Regular readers of my monthly blog probably already know my very favorite movie is Ziegfeld Girl, made by MGM in glorious black-and-white. I always thought it was a shame that it had not been filmed in Technicolor. Of course I own the DVD. I also have the 1941 paper doll book, the gem of my collection. For years I pined to own the coloring book, a rare treasure. Eureka! A few years ago at the annual convention, I found the coloring book, UNcolored! The cover art is quite magnificent, but the pages are disintegrating with age (Coincidentally, my own age! 77!) I had copies made of the book, and even though the paper of the original is yellowing and the copies are too gray, I’m coloring some of the copied pages using tender loving care. I’m excited and honored to share my love of the film by creating a souvenir paper doll book to present to all the conventioneers next month. 

David Wolfe colors Ziegfeld color pages
”Ziegfeld Girl” vintage 1941 coloring book cover and page.

Two pages of the 77 year old book colored by 77 year old me!


Tomorrow’s fashion talent? The Fashion Masters graduates of Antwerp’s Royal Academy of Fine Arts are eight views of envelope-pushing design. The prestigious college has produced several superstar designers in the past, and this year’s group could/should display forward-thinking, avant garde fashion. Even though there was rampant creativity on display, it all seemed somehow vaguely familiar: fashion as an art form, impossible to assimilate into a modern real life. Inspirations were duly discussed and included the Aussie outback and a wardrobe for flamboyant 21st Century criminals. It is noteworthy that current cutting edge fashion has abandoned stark black Minimalism and is now a colorful cacophony of various silhouettes.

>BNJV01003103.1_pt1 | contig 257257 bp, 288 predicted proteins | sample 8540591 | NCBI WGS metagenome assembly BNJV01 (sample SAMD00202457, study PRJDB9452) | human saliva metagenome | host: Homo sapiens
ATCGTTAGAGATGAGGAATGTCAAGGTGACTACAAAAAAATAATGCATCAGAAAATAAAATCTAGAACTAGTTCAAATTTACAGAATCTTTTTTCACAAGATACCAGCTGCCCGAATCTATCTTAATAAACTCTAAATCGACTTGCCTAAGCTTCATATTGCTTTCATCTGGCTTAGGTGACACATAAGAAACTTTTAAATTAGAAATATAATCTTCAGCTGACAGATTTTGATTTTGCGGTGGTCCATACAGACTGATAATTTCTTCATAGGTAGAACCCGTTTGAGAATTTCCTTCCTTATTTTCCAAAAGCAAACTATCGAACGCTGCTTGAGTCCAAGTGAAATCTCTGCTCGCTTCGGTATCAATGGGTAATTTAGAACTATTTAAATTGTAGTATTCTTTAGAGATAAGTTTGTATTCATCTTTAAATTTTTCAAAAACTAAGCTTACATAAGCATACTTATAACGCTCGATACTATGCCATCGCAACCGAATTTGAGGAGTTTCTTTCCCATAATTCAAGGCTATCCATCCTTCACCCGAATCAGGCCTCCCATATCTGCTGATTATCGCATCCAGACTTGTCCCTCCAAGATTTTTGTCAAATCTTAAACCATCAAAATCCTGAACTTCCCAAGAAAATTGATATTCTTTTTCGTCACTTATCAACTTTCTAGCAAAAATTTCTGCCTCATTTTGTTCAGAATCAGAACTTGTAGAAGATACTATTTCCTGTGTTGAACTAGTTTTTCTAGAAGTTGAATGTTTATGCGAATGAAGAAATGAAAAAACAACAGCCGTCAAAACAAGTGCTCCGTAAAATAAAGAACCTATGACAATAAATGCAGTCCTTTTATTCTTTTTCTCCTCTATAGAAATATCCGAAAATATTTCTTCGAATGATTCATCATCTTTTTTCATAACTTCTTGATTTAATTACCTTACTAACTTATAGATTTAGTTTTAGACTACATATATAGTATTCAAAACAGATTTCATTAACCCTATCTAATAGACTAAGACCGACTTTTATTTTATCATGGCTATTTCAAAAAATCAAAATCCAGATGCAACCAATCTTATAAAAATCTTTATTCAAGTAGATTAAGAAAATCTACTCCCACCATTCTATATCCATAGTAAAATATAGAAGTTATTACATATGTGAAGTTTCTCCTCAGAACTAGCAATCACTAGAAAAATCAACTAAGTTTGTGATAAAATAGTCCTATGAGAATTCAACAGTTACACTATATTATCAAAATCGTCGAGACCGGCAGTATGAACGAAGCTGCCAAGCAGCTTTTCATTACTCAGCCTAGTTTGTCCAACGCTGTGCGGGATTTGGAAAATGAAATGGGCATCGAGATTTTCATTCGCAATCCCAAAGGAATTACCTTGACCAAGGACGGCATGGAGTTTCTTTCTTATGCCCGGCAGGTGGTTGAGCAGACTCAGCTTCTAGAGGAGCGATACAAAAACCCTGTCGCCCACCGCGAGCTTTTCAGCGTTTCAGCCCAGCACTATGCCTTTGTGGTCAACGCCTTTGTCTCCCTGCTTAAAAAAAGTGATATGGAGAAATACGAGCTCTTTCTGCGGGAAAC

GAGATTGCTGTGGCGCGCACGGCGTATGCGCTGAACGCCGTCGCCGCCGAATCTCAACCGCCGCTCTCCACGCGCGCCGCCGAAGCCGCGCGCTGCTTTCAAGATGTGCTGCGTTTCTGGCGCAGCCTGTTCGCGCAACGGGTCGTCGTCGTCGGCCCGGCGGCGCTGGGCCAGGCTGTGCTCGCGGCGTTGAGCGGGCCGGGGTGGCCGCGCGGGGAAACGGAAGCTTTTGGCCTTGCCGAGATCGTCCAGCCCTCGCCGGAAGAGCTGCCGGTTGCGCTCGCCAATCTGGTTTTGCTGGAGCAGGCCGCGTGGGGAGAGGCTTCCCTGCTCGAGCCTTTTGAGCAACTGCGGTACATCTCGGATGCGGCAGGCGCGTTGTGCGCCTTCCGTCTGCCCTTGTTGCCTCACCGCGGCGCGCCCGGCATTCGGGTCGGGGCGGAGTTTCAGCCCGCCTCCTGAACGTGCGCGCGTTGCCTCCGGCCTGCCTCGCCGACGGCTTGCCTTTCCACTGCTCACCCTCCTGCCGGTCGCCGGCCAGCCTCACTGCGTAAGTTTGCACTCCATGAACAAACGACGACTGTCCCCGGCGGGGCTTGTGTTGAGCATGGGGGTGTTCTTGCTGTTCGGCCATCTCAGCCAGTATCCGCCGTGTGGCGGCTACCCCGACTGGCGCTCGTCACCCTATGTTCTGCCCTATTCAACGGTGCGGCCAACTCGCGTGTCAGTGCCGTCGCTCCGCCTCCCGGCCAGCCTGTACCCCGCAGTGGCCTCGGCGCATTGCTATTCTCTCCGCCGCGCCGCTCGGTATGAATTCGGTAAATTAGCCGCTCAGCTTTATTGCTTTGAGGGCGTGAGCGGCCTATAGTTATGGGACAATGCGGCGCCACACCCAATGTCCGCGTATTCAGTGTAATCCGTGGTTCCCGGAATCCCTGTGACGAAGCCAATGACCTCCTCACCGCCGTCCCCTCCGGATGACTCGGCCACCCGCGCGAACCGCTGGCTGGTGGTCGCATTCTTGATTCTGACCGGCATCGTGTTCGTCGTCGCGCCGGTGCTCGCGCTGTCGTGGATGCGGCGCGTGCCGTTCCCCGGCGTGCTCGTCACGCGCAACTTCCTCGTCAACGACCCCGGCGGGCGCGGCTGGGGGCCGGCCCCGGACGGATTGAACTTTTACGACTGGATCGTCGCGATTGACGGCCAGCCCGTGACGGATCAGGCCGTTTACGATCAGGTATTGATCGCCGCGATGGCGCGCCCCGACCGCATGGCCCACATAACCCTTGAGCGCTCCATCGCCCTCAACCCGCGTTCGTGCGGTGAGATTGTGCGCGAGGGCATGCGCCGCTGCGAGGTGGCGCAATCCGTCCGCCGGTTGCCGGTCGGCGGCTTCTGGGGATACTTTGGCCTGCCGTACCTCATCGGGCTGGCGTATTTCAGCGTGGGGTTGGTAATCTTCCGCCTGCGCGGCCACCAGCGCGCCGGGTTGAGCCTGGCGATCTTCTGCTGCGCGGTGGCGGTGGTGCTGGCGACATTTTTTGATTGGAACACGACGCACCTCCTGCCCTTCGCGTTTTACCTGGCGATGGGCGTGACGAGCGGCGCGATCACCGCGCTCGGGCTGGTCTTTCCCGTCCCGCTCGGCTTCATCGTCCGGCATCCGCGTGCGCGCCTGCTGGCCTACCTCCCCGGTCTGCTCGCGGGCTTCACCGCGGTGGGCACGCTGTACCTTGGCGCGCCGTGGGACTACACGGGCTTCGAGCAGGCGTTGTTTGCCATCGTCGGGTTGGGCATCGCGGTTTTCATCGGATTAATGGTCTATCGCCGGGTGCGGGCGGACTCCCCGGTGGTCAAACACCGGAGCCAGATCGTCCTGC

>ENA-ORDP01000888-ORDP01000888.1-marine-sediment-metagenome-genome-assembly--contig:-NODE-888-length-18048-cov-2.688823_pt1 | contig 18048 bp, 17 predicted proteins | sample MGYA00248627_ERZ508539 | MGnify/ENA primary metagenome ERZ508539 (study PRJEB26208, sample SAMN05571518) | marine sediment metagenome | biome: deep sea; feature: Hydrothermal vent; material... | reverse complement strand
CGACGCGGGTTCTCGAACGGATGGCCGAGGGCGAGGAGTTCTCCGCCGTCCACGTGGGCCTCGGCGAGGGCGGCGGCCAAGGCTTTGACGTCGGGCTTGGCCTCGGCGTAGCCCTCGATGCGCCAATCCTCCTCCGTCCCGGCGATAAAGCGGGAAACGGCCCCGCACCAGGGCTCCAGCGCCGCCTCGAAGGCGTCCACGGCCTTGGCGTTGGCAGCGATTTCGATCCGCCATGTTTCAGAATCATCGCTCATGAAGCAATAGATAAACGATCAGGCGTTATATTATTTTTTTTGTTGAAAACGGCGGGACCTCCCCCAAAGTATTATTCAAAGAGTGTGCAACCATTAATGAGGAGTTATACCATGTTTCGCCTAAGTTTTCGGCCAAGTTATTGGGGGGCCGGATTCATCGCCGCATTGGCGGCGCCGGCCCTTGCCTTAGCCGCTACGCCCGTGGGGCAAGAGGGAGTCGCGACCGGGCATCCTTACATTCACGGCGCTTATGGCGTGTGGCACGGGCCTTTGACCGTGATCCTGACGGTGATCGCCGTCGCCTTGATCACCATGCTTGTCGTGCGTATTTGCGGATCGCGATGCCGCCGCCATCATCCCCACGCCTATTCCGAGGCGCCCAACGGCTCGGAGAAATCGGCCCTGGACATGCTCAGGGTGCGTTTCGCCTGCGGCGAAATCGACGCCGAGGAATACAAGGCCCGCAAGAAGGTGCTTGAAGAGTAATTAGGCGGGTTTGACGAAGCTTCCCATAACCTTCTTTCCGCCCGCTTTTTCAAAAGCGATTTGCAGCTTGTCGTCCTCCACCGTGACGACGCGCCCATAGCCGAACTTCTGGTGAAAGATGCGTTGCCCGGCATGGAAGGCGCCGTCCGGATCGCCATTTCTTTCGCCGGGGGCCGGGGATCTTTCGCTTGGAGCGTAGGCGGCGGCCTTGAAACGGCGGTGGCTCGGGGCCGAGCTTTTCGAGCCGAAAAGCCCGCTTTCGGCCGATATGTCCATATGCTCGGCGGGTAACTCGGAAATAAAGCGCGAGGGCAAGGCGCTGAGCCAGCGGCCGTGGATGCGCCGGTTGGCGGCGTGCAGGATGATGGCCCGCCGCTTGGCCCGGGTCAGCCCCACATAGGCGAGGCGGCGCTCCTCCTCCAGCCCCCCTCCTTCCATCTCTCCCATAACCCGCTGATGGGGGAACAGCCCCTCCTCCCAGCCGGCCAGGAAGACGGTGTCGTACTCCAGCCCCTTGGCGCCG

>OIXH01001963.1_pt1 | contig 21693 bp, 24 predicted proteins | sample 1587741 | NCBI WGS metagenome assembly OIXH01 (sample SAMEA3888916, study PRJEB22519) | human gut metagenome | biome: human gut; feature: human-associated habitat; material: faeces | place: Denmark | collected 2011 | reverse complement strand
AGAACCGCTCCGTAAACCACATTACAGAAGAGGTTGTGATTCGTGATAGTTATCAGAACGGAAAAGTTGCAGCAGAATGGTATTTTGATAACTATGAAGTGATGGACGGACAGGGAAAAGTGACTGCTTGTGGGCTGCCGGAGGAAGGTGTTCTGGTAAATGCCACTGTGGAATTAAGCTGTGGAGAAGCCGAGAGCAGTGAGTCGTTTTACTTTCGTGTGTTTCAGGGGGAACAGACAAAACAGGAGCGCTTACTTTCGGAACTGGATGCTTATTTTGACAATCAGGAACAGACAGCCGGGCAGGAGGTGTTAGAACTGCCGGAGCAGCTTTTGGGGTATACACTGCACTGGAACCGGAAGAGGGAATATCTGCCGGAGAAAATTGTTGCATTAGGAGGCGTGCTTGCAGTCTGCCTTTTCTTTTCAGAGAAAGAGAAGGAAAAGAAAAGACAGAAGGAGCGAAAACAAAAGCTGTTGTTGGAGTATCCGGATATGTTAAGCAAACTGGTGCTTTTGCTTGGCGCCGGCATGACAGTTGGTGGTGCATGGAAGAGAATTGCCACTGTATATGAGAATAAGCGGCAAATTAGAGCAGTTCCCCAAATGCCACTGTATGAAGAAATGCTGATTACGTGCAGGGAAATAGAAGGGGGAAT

Antwerp's Royal Academy of Fine Arts envelope-pushing designs
Predrag Petrovic, Shayli Harrison, Michal Gruca.

Antwerp's Royal Academy of Fine Arts envelope-pushing designs
Gennaro Genni Velotti, Stefan Kartchev, Kjell de Meersman.

May 22, 2018

#84 - Best Royal Wedding Gown Ever, Jim Howard Exhibition Denver Art Museum, Met Gala, Dolly Levi, Judy Garland Coloring Book

Best Royal Wedding Gown, Ever... and More Madcaps! 

As an Anglophile royalist living in Palm Springs, I celebrated the Prince Harry/Meghan Markle wedding by watching the excellent TV coverage starting at 3:00 a.m., my time. It was worth losing sleep. The dress! In my opinion, Meghan wore the best ever royal wedding gown. It was designed by Clare Waight Keller, current designer for Givenchy custom couture. In fact, it could have been created by the late Hubert de Givenchy for Audrey Hepburn. No ruffles, no pouffs, no lace, nothing to distract from the clean lines of the slim silhouette, the scooped boat neck and three-quarter sleeves. A smallish tiara (something "borrowed" from the Queen) anchored a long, long trailing veil with a touch, only a touch, of embroidery depicting flowers from 53 Commonwealth countries. Madcap millinery, a British wedding tradition, added to the giddy joie de vivre of the balmy English summery day. The throng of privileged guests looked well-dressed and very pretty, wearing a great deal of delightful color. Such occasions as a royal wedding are rare and that’s a shame because it allows us to see fashion that aims to please and to flatter. Will Meghan become a copied style icon? She sure looks promising.